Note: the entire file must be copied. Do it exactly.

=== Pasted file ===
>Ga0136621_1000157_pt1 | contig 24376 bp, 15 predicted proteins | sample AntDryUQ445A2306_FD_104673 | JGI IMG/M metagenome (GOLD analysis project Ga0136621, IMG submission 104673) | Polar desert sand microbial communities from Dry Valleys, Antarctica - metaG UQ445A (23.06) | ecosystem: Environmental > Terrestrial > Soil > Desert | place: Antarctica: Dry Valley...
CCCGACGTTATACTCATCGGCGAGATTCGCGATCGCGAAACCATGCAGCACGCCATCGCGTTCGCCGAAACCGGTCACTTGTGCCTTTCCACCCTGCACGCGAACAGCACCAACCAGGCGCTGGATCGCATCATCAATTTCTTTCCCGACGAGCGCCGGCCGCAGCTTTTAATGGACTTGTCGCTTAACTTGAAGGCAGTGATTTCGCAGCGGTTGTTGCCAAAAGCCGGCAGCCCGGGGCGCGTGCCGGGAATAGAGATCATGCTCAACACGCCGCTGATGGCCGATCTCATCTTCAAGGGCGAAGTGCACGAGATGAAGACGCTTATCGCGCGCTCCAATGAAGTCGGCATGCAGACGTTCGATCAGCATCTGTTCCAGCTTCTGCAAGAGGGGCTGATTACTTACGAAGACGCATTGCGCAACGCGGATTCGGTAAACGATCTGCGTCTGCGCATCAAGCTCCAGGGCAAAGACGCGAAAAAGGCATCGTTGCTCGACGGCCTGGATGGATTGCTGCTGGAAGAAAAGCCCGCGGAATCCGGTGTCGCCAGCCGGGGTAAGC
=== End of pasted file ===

>Ga0136621_1000157_pt1 | contig 24376 bp, 15 predicted proteins | sample AntDryUQ445A2306_FD_104673 | JGI IMG/M metagenome (GOLD analysis project Ga0136621, IMG submission 104673) | Polar desert sand microbial communities from Dry Valleys, Antarctica - metaG UQ445A (23.06) | ecosystem: Environmental > Terrestrial > Soil > Desert | place: Antarctica: Dry Valley...
CCCGACGTTATACTCATCGGCGAGATTCGCGATCGCGAAACCATGCAGCACGCCATCGCGTTCGCCGAAACCGGTCACTTGTGCCTTTCCACCCTGCACGCGAACAGCACCAACCAGGCGCTGGATCGCATCATCAATTTCTTTCCCGACGAGCGCCGGCCGCAGCTTTTAATGGACTTGTCGCTTAACTTGAAGGCAGTGATTTCGCAGCGGTTGTTGCCAAAAGCCGGCAGCCCGGGGCGCGTGCCGGGAATAGAGATCATGCTCAACACGCCGCTGATGGCCGATCTCATCTTCAAGGGCGAAGTGCACGAGATGAAGACGCTTATCGCGCGCTCCAATGAAGTCGGCATGCAGACGTTCGATCAGCATCTGTTCCAGCTTCTGCAAGAGGGGCTGATTACTTACGAAGACGCATTGCGCAACGCGGATTCGGTAAACGATCTGCGTCTGCGCATCAAGCTCCAGGGCAAAGACGCGAAAAAGGCATCGTTGCTCGACGGCCTGGATGGATTGCTGCTGGAAGAAAAGCCCGCGGAATCCGGTGTCGCCAGCCGGGGTAAGC